Execution of quadruple murderer ‘possible but highly unlikely’
State officials said its likely Nevada’s supply of ketamine will expire this month before prosecutors can obtain an execution warrant for death row inmate Zane Floyd.
Updated February 4, 2022 - 6:36 am
State officials on Thursday said its unlikely that prosecutors will be able to obtain a warrant to carry out death row inmate Zane Floyd’s execution before Nevada’s supply of one of the lethal injection drugs expires.
“It’s theoretically possible but highly unlikely,” Clark County Chief Deputy District Attorney Alexander Chen said during a hearing in U.S. District Court.
Floyd, who was sentenced to die for fatally shooting four people and gravely wounding another at a Las Vegas grocery store more than two decades ago, has multiple appeals in front of the Nevada Supreme Court. The high court would have to make decisions in all of them in just over a week in order for prosecutors to obtain the warrant.
Because a warrant has to be granted at least two weeks before an intended execution, prosecutors would have to obtain the order by Feb. 13 in order to carry out Floyd’s sentence before the state’s supply of ketamine expires on Feb. 28, Chief Deputy Attorney General Randall Gilmer said.
Officials have indicated they would be unable to acquire additional ketamine, which is an anesthetic similar to PCP, once the current supply expires.
The plan to execute Floyd calls for a combination of drugs never been used to carry out a death sentence. Experts called by Floyd’s lawyers during an evidentiary hearing in November testified that the drugs could cause extreme suffering while Floyd is paralyzed and suffocating.
The drug cocktail also includes the painkiller fentanyl or the similar drug alfentanil, and potassium chloride or potassium acetate. According to court documents, the proposed protocol from the Department of Corrections indicates that the state also may use cisatracurium, a paralytic drug.
On Jan. 26, U.S. District Judge Richard Boulware ordered the prison system to provide him with credential information about the attending physician, EMTs and personnel set to administer the lethal combination of drugs to Floyd.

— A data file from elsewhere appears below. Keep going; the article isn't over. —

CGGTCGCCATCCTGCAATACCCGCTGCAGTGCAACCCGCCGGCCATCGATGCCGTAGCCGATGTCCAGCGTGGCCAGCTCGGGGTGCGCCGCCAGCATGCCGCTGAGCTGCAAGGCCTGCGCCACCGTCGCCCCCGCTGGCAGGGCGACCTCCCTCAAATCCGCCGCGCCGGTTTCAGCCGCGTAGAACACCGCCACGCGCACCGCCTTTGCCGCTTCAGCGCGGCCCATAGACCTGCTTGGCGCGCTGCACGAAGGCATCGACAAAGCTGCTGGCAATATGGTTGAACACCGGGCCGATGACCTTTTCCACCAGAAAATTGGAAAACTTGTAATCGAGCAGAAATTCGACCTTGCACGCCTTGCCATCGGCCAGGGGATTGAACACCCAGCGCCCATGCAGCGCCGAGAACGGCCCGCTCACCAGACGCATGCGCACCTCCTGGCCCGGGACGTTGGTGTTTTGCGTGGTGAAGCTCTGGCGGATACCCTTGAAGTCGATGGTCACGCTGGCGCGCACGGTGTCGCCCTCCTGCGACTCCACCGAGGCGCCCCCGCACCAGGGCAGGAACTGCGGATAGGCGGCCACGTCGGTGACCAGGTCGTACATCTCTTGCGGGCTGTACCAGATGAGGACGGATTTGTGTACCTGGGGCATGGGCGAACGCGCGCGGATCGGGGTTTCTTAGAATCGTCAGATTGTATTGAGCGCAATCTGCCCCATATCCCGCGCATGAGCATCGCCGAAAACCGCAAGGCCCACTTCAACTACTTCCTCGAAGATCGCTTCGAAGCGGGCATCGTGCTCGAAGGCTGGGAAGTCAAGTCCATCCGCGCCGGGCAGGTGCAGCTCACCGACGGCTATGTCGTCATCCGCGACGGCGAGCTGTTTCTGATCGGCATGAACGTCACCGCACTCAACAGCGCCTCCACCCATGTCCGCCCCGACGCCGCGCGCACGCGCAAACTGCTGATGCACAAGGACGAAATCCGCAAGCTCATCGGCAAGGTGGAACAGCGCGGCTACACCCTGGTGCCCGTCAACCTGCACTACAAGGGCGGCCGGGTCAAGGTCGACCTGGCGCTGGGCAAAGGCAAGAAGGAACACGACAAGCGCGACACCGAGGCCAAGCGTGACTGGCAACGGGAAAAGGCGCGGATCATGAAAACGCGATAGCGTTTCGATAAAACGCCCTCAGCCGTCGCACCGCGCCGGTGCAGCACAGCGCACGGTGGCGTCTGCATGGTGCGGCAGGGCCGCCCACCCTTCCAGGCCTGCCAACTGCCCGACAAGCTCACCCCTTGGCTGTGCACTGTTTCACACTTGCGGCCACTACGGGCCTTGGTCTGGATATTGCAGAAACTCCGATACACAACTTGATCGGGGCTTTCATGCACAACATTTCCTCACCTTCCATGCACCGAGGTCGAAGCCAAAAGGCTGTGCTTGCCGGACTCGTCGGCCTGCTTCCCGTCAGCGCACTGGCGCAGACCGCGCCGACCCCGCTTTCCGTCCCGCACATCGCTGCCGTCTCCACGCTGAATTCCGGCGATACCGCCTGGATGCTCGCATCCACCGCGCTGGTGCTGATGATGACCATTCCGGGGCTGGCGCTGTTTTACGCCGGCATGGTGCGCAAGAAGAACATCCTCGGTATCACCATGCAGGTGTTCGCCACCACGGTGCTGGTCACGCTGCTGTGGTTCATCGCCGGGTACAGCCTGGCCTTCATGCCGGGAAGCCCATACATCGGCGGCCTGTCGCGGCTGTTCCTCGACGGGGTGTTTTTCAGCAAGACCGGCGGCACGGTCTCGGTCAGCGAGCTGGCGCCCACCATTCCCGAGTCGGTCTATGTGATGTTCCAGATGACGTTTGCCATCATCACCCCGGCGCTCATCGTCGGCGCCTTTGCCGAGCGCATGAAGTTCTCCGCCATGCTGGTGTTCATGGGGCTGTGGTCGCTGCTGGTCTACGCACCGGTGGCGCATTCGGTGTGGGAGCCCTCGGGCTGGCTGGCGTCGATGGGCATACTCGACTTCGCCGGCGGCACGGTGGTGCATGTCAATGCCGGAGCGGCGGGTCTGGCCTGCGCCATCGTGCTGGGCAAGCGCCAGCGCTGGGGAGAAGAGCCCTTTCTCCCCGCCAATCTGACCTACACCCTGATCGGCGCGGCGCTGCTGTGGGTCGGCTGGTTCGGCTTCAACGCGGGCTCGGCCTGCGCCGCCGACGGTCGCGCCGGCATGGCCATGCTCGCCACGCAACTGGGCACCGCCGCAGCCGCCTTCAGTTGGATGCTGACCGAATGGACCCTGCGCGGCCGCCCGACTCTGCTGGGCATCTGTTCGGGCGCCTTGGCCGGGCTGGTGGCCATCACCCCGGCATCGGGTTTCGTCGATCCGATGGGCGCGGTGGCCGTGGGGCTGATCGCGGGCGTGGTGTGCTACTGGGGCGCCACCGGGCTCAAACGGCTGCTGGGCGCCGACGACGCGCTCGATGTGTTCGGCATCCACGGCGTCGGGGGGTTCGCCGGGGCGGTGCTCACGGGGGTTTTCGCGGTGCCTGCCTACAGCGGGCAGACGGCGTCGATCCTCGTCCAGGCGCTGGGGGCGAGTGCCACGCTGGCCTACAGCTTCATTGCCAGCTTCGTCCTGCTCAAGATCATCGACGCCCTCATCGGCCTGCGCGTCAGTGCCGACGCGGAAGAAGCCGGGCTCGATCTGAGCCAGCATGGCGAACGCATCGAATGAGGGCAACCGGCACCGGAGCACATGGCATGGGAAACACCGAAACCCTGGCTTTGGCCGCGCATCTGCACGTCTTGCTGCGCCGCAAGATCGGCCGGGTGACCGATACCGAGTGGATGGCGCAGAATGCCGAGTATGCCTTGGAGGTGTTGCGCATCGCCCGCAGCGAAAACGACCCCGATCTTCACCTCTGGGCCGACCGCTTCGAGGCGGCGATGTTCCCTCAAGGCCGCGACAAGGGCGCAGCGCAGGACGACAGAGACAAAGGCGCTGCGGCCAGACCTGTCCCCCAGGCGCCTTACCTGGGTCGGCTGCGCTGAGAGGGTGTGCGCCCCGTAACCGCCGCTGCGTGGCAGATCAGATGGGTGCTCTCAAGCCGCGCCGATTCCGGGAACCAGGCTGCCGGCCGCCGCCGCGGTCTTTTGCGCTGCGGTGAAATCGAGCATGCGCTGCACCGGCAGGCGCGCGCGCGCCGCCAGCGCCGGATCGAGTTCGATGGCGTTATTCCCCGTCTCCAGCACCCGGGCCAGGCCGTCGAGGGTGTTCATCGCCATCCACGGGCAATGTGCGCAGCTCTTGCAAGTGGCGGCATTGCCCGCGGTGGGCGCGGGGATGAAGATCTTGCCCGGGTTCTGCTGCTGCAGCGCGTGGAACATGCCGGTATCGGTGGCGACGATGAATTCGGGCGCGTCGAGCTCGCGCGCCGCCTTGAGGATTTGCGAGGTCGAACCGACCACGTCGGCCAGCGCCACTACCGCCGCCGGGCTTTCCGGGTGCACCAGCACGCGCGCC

But once a prison official reached out to those tentatively set to participate in the execution, at least three backed out of the process, citing concerns over their safety, court records show.
“NDOC no longer has an attending physician or EMTs willing to participate in the execution,” William Gittere, the department’s deputy director of operations, stated in court documents filed last week.
One of the proposed attending physicians was excluded from consideration due to “additional information” that Gittere wrote he learned of last week.
Floyd’s attorneys, federal public defenders Brad Levenson and David Anthony, questioned why the department waited so long before inquiring for the “basic qualifications” of medical personnel.
“This litigation has been pending for almost a year, and NDOC has insisted upon expedited resolution of this matter so it can perform the execution before the end of February,” Floyd’s lawyers wrote in court records. “Yet NDOC only made an inquiry regarding the qualifications of the individuals one month beforehand, and only in response to this Court’s order for that information.”
Floyd’s lawyers also wrote that the officials intended to administer the drugs to Floyd appear to only have a background in law enforcement, and that state officials have not indicated who is intended to train the administrators.
The Department of Corrections has argued that Floyd and the public are not entitled to know the identity or credentials of the medical personnel and drug administrators, and that requirements outlined in the execution protocol should be enough to determine its constitutionality.
Boulware on Thursday said he was “committed to maintaining the confidentiality” of the personnel in question, although additional information was necessary because the protocol was too vague.
“But I did expect that the NDOC would have that information and they would maintain that information,” he said.
Contact Katelyn Newberg at firstname.lastname@example.org or 702-383-0240. Follow @k_newberg on Twitter.